The exhibition in La Paz was stunning and dramatic.  Each mask was meticulously installed against a dark black wall and strategically spotlighted so that it became alive.  The whole effect was uncanny.  The masks looked like 3D versions of my “Black Paintings,” a pastel paintings series I have been creating for ten years.  This experience was a gift… I could hardly believe my good fortune!

Knowing I was looking at the birth of a new series – I said as much to my companions as I  remained behind while they explored other parts of the museum – I spent considerable time composing photographs.  Consequently, I have enough reference material to create new pastel paintings in the studio for several years. The series, entitled “Bolivianos,” is arguably my strongest and most striking work to date.

Comments are welcome!

Pearls from artists* # 492

Explaining my work at a gallery opening. Photo: David De Hannay

*an ongoing series of quotations – mostly from artists, to artists – that offers wisdom, inspiration, and advice for the sometimes lonely road we are on.

Start with the community you know, who knows you. who’s interested in whatever it is that you’ve put together with your work or your gallery space or your magazine or your brand or your performance series. Start with who you know and build from there.

I think it’s about working in a way that’s true to yourself and that allows things to happen naturally, with bits of prodding to bring new people into contact with what you do.

Peter Eleey, curator, in Art/Work: Everything You Need to Know (and Do) As You Pursue Your Art Career by Heather Darcy Bhandari and Jonathan Melber

Comments are welcome!

Q: What’s on the easel today?

Work in progress

A: I’m in the early stages of a new 58” x 38” pastel painting that will be number 19 in the “Bolivianos” series. Stay tuned!

Comments are welcome!

Q: What makes you drawn to face masks?

“Raconteur,” soft pastel on sandpaper, 58” x 38,” in progress

A: For me a mask is so much more than a mask.  It is almost a living thing with its own soul and with a unique history.  I always wonder, who created this mask?  For what purpose?  Where has it been?  What stories would it tell if it could?  In my current “Bolivianos” series I feel as though I am creating portraits of living, or perhaps once living, beings.

In a way the masks are a pretext for a return to my early days as an artist.  When I resigned my Naval commission to pursue art full time, I started out as a photo-realist portrait painter.  The twist is that this time I do not have to satisfy a client’s request to make my subjects look younger or more handsome.  I am joyfully free to respond only to the needs of the pastel painting before me on the easel.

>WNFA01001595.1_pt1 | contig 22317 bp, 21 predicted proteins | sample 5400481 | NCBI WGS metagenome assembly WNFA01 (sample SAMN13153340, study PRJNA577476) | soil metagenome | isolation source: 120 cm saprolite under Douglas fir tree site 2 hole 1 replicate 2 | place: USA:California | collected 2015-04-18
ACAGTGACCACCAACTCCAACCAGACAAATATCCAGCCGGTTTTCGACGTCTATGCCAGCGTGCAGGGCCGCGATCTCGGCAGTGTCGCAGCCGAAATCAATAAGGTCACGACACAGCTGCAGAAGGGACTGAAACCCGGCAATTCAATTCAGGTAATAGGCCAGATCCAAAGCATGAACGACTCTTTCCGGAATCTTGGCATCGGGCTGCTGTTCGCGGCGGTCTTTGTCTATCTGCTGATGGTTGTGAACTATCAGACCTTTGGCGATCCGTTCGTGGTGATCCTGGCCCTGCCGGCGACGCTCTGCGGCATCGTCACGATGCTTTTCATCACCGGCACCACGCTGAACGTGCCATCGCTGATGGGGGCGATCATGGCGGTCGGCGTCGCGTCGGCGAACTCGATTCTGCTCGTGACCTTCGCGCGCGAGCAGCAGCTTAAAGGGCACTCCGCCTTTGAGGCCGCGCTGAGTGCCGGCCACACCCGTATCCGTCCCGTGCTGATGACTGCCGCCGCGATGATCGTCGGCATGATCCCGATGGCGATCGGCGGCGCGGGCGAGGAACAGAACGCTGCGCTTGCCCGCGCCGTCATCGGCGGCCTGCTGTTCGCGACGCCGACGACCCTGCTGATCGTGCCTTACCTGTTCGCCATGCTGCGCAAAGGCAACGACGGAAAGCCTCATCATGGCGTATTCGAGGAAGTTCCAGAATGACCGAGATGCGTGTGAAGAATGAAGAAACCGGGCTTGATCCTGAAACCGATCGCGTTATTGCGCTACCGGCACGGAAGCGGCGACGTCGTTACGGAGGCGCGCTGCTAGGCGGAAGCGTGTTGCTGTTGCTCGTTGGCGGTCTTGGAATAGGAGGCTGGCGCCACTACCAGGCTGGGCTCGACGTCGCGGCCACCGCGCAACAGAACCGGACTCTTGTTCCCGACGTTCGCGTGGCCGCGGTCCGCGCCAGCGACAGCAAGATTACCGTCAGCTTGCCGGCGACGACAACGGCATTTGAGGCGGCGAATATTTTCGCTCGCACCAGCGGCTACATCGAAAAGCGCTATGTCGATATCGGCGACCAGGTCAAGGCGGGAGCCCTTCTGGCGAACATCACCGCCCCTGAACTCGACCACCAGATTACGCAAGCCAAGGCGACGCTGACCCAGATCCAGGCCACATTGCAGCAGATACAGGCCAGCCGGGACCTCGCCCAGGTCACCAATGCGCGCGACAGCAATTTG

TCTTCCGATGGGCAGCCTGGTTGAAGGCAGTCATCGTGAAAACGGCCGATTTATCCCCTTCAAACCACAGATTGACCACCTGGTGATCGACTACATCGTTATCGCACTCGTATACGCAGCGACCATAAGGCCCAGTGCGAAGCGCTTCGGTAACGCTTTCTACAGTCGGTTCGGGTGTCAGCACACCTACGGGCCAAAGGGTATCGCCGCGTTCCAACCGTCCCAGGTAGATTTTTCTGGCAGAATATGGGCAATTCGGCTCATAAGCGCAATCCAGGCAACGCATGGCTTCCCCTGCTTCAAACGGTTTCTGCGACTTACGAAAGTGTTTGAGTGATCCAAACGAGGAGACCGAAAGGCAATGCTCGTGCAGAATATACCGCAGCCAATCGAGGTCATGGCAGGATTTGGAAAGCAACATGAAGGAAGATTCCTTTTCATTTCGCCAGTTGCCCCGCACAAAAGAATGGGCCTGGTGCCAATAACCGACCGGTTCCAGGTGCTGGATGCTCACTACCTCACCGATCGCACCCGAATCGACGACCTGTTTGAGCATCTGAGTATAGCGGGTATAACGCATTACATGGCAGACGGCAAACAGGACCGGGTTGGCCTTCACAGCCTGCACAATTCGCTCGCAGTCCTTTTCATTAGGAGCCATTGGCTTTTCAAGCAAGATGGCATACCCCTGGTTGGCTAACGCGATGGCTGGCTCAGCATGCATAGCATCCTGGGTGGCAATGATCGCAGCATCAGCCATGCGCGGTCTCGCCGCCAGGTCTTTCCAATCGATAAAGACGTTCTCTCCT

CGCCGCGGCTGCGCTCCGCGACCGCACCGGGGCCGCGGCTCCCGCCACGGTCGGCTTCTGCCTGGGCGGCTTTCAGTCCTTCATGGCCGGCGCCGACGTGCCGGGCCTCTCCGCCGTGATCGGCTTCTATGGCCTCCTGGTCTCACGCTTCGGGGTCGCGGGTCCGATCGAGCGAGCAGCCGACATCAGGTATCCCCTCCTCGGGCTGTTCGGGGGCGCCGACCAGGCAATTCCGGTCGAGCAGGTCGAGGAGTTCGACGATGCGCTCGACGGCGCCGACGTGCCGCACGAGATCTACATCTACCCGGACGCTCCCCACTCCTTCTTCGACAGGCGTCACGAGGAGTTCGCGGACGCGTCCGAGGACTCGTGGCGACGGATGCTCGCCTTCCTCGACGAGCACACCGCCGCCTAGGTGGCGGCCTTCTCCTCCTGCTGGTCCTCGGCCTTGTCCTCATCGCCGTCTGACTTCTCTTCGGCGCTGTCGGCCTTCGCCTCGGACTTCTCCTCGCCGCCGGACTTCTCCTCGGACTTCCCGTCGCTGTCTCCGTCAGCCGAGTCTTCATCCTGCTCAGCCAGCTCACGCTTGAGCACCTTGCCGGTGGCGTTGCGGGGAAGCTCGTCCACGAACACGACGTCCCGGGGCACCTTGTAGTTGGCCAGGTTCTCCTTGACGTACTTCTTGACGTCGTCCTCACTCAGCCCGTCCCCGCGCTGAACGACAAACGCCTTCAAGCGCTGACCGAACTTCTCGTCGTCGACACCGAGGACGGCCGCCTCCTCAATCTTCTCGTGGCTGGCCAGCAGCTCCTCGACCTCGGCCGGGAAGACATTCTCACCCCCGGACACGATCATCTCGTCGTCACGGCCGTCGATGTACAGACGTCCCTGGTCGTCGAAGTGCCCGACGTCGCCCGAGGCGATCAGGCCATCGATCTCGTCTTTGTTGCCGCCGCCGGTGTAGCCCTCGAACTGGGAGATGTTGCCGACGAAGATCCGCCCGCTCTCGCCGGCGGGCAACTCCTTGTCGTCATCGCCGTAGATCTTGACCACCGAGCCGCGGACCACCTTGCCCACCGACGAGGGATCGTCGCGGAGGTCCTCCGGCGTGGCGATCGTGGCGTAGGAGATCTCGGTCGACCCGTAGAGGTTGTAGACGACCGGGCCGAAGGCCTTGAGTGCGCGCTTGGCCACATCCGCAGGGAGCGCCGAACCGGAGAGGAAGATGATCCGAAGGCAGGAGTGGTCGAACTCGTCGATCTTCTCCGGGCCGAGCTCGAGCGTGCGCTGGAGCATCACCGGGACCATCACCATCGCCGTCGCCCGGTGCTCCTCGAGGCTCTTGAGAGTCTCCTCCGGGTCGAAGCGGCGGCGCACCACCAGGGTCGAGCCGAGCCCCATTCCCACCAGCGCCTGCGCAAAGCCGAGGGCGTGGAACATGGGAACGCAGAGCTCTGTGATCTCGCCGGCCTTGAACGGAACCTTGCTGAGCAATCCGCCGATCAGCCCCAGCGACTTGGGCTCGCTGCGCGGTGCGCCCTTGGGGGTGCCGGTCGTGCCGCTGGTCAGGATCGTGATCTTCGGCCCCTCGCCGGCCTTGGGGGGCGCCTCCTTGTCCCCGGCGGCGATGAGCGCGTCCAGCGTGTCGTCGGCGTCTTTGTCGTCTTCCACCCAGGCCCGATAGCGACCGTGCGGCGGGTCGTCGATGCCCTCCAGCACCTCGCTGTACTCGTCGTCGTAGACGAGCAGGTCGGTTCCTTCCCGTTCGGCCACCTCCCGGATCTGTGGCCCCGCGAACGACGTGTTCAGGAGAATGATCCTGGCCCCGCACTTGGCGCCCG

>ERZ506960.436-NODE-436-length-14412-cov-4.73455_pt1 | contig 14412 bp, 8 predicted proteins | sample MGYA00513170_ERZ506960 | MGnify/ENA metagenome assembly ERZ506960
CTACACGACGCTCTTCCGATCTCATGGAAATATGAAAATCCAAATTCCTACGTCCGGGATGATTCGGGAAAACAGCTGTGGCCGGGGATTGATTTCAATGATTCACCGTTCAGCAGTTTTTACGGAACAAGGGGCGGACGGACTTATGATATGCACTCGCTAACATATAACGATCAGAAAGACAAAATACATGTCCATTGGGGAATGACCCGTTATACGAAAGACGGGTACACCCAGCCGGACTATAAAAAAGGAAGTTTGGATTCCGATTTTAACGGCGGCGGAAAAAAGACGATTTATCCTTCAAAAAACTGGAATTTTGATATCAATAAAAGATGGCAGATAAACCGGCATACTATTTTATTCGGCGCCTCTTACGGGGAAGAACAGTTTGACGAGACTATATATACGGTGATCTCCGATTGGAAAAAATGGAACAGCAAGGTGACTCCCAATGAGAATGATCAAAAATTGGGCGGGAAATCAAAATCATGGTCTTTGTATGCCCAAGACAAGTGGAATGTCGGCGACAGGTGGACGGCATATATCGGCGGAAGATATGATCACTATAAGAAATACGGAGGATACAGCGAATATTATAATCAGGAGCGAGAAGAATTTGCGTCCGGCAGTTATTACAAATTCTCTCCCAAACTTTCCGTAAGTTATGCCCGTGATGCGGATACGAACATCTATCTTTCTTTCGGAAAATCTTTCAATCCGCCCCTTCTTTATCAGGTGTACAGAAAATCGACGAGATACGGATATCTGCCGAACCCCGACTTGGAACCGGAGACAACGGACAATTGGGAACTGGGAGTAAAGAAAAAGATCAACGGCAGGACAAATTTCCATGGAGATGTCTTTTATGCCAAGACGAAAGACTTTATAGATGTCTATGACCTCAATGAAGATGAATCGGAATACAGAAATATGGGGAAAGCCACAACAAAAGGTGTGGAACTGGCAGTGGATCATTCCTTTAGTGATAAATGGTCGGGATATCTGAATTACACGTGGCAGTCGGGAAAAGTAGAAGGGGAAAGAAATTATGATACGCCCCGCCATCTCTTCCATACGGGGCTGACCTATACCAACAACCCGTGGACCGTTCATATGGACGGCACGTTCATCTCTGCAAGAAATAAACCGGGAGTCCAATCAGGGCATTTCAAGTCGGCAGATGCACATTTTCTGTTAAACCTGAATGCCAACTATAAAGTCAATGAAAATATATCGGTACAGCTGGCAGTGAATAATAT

Comments are welcome!

Pearls from artists* # 474

“Madame Roulin and Her Baby,” 1888, Oil on canvas, Vincent Van Gogh, The Metropolitan Museum of Art

*an ongoing series of quotations – mostly from artists, to artists – that offers wisdom, inspiration, and advice for the sometimes lonely road we are on.

If ever an artist needed a degree of protection against his public, surely it is Vincent van Gogh. Reproductions of his most emblematic paintings, especially the gyrating nightscapes and the blazing series of sunflower studies made in his late years, adorn countless bedrooms, living rooms, and bathrooms all across what used to be known as the developed world. The popularity of the works executed in the great flowering of this last period, which began around the time of his revelatory visit in the autumn of 1885 to the newly completed Rijksmuseum, in Amsterdam, and ended when he died less than five years later at the age of thirty-seven, is unparalleled. Of the great ones among his contemporaries, and there were many, only Degas can come near to rivaling him as a mainstay of interior decoration.

John Banville in His Own Worst Enemy, The New York Review of Books, May 13, 2021

Comments are welcome!

Q: What’s on the easel today?

In progress

A: I continue slowly working on an untitled 58” x 38” pastel-on-sandpaper painting that is part of the acclaimed “Bolivianos” series.

Comments are welcome!

Q: How do you work and approach your subject? (Question from “Arts Illustrated”)

At work
At work